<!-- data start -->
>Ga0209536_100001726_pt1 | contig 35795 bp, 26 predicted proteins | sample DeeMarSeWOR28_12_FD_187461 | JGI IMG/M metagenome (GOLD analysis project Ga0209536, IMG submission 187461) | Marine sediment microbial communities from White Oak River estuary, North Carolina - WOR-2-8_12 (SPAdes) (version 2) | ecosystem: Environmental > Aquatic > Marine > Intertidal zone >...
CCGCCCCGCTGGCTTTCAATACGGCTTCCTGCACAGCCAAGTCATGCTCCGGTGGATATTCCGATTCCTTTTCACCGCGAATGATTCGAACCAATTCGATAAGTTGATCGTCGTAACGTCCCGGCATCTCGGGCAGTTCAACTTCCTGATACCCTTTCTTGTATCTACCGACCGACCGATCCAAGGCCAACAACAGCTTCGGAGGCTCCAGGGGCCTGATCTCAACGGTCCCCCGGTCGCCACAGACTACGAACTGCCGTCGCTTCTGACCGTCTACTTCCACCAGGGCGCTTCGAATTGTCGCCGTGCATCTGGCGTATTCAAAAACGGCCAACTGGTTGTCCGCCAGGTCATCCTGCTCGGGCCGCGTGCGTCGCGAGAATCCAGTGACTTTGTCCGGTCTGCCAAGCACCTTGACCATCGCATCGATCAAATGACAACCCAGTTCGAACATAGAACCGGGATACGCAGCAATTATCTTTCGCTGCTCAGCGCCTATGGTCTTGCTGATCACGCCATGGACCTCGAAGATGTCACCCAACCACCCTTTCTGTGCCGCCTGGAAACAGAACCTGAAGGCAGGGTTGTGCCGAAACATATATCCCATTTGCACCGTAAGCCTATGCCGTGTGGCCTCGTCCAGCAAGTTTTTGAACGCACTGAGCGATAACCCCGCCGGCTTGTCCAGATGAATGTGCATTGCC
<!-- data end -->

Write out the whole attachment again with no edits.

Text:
>Ga0209536_100001726_pt1 | contig 35795 bp, 26 predicted proteins | sample DeeMarSeWOR28_12_FD_187461 | JGI IMG/M metagenome (GOLD analysis project Ga0209536, IMG submission 187461) | Marine sediment microbial communities from White Oak River estuary, North Carolina - WOR-2-8_12 (SPAdes) (version 2) | ecosystem: Environmental > Aquatic > Marine > Intertidal zone >...
CCGCCCCGCTGGCTTTCAATACGGCTTCCTGCACAGCCAAGTCATGCTCCGGTGGATATTCCGATTCCTTTTCACCGCGAATGATTCGAACCAATTCGATAAGTTGATCGTCGTAACGTCCCGGCATCTCGGGCAGTTCAACTTCCTGATACCCTTTCTTGTATCTACCGACCGACCGATCCAAGGCCAACAACAGCTTCGGAGGCTCCAGGGGCCTGATCTCAACGGTCCCCCGGTCGCCACAGACTACGAACTGCCGTCGCTTCTGACCGTCTACTTCCACCAGGGCGCTTCGAATTGTCGCCGTGCATCTGGCGTATTCAAAAACGGCCAACTGGTTGTCCGCCAGGTCATCCTGCTCGGGCCGCGTGCGTCGCGAGAATCCAGTGACTTTGTCCGGTCTGCCAAGCACCTTGACCATCGCATCGATCAAATGACAACCCAGTTCGAACATAGAACCGGGATACGCAGCAATTATCTTTCGCTGCTCAGCGCCTATGGTCTTGCTGATCACGCCATGGACCTCGAAGATGTCACCCAACCACCCTTTCTGTGCCGCCTGGAAACAGAACCTGAAGGCAGGGTTGTGCCGAAACATATATCCCATTTGCACCGTAAGCCTATGCCGTGTGGCCTCGTCCAGCAAGTTTTTGAACGCACTGAGCGATAACCCCGCCGGCTTGTCCAGATGAATGTGCATTGCC